The entire opening sequence, set to Madonna’s catchy ’80s groove “Causing a Commotion,” animates the events leading up to Nikki Finn’s arrest, a swinging key at the end dissolving into the one in her jail cell. The freneticism and overall anarchy of the main character is captured by the equally chaotic artwork in which the colours don’t always fill in (if they are coloured at all) and the seams make the odd appearance. While the bobble-headed vixen at the center is clearly formed, everything around her seems to fall apart, much like it does in the film. Sketched in grease pencil, per cameraman Glen Claybrook, “This gave it a vibrant, sketchy feel, sort of like old xerography animation.” Director James Foley came up with the idea for an animated intro, Madonna wrote the song for it, and late Argentinian artist Daniel Melgarejo conceived the bobble-headed commotion-causing babe. “He did some sketches and just thought he caught the energy of Nikki Finn,” Foley says. “Love how his angular style matched the sonics of the song.”
A discussion with Who’s That Girl Animation Director RIC MACHIN. (more…)
“Hello. Are you still awake out there? Are you sure about that? Can you hear me? Are you ready to shake up up the world?
Welcome to the revolution of love. To the rebellion. To our refusal as women to accept this new age of tyranny. Where not just women are in danger but all marginalized people. Where people uniquely different might be considered a crime. It took us this darkness to wake us the fuck up.
It seems as though we had all slipped into a false sense of comfort. That justice would prevail and that good would win in the end. Well, good did not win this election but good will win in the end. So what today means is that we are far from the end. Today marks the beginning, the beginning of our story. The revolution starts here. The fight for the right to be free, to be who we are, to be equal. Let’s march together through this darkness and with each step. Know that we are not afraid. That we are not alone, that we will not back down. That there is power in our unity and that no opposing force stands a chance in the face of true solidarity.
And to our detractors that insist that this March will never add up to anything, fuck you. Fuck you. It is the beginning of much needed change. Change that will require sacrifice, people. Change that will require many of us to make different choices in our lives, but this is the hallmark of revolution. So my question to you today is are you ready? I said, are you ready? Say yes, we are ready. Say, yes we are ready. One more time: you’re ready.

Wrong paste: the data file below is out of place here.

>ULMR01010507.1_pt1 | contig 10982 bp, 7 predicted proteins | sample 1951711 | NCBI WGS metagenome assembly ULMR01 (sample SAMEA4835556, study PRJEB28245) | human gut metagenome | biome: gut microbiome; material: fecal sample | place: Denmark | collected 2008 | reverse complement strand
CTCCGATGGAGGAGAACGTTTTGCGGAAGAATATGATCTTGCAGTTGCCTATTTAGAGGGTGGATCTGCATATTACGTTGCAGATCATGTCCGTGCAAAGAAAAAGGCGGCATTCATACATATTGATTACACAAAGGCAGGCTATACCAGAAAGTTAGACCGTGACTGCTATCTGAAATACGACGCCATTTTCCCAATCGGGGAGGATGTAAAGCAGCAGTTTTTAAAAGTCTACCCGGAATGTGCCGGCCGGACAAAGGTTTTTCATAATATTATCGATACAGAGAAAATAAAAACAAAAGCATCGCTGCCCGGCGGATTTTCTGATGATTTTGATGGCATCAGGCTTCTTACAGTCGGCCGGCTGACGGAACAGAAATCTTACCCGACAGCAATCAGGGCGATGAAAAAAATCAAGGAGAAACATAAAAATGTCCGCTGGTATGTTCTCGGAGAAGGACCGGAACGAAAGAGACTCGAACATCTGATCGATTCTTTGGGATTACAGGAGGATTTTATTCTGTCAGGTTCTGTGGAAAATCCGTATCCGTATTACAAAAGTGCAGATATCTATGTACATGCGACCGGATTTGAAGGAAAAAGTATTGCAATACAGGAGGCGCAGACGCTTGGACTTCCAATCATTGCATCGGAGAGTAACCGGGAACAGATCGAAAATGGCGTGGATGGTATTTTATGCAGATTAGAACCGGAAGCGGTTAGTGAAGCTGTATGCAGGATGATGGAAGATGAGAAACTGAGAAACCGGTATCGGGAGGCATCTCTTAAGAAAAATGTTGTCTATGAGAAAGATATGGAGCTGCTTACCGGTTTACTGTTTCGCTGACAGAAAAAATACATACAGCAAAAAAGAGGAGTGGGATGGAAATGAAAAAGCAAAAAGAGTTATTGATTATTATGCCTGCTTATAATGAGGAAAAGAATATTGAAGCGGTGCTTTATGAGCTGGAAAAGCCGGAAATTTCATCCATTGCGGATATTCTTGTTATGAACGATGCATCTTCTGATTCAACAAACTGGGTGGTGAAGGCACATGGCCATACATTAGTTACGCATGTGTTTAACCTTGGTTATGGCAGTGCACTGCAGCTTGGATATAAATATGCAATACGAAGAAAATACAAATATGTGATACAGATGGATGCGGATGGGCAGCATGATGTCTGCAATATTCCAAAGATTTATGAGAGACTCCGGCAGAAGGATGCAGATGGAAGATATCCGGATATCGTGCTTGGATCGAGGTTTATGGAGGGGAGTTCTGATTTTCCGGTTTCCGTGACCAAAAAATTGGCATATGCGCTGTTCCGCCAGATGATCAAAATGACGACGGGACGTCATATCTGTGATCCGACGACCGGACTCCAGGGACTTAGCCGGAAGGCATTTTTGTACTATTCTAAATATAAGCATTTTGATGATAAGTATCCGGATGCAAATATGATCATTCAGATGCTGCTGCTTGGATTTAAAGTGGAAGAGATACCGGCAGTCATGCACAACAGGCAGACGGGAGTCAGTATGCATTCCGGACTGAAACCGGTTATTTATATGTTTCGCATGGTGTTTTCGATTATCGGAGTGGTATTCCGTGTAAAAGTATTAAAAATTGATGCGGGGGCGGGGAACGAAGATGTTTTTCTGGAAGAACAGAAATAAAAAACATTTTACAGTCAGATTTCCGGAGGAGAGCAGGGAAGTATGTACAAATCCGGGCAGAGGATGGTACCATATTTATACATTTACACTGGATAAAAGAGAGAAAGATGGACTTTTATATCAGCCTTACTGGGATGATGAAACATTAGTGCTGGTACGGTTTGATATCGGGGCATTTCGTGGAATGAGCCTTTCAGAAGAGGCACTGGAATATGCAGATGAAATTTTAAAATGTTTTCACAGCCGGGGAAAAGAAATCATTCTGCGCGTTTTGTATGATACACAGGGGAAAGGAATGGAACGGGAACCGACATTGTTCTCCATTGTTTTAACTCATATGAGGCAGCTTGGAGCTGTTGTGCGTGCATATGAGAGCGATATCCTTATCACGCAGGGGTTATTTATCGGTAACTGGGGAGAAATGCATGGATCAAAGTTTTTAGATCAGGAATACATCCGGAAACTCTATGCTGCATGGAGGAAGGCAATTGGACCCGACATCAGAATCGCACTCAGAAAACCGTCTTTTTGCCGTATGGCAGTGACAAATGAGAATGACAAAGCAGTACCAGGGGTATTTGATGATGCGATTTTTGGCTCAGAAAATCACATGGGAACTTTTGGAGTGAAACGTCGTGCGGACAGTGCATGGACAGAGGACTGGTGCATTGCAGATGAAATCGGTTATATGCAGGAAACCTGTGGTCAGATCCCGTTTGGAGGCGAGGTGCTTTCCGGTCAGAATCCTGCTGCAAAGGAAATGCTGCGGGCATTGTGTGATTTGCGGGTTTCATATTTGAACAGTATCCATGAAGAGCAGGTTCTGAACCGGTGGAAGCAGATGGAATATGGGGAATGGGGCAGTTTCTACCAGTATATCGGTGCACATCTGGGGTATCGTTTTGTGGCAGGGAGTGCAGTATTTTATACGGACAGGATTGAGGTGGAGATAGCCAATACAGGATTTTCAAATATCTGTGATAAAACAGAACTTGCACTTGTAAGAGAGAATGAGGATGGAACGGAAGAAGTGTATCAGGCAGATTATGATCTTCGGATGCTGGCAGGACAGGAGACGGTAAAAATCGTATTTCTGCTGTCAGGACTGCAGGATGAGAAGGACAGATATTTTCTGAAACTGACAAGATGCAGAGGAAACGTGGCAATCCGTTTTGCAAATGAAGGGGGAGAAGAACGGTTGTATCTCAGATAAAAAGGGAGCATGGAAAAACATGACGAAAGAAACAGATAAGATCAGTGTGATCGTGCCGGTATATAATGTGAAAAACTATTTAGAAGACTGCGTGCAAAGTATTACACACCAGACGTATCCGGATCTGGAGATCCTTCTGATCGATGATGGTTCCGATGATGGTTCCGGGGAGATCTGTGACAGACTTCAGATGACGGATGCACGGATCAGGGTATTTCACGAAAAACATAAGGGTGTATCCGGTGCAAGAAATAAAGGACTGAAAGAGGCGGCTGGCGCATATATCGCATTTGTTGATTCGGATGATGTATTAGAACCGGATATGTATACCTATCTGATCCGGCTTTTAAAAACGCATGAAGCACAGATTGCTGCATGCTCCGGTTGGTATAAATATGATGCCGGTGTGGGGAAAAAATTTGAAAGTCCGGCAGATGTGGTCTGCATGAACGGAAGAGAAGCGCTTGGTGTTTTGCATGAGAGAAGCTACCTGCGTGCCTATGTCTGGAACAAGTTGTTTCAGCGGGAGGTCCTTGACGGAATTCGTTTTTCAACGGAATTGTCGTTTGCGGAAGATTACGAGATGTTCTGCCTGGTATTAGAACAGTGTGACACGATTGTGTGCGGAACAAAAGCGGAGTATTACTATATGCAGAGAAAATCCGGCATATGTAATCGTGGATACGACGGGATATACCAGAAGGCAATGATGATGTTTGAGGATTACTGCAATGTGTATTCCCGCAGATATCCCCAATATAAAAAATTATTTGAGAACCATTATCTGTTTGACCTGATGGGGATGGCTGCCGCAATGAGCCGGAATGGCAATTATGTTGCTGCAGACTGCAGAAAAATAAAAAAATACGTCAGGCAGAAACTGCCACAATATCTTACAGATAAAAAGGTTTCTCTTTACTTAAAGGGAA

Yes, I’m angry. Yes, I am outraged. Yes, I have thought an awful lot of blowing up the White House, but I know that this won’t change anything. We cannot fall into despair. As the poet, W.H. Auden once wrote on the eve of World War II: We must love one another or die.
I choose love. Are you with me? Say this with me: We choose love. We choose love. We choose love.”
Madonna is no stranger to expressing exactly how she’s feeling. In front of a crowd of protestors at the Women’s March on Washington (and, in turn, in front of a worldwide audience, as her words unsurprisingly made headlines, stat), the pop icon flat-out admitted to being outraged over the political state of the U.S: “Yes, I have thought an awful lot about blowing up the White House,” she said at the Jan. 21 event, where it’s estimated that more than 400,000 people gathered to march for women’s rights.
That heated line was only a small part of her fiery speech, and it was one that she later said was taken out of context by the media. Her full speech was one of preaching love, hope and action, but it still takes a rebel to say those controversial words in public.
Simply put, Madonna is a badass. In light of her being the talk of pop culture and politics this weekend, let’s look at five times the Queen of Pop pushed the boundaries — and did it well.
That Fiery Rally Speech, Featuring a Few F-Bombs on Live TV
In Madonna’s speech at the Women’s March on Washington, she urged people to “say yes, we are ready” to start a revolution in the name of freedom and equality. She also dropped a handful of expletives during its live broadcast, leading at least two networks to cut away from it. (Three expletives, for those keeping score: “It took us this darkness to wake us the f— up,” “And to our detractors that insist that this march will never add up to anything, f— you,” and, for good measure, another “F— you.”)
What raised even more eyebrows, of course, was her comment about “blowing up the White House.” Of course, anyone who listened to her speech in full — rather than just skimming over a sensational headline — knows she went on to say that violence is not the path one should take: “But I know that this won’t change anything. We cannot fall into despair,” she said. (more…)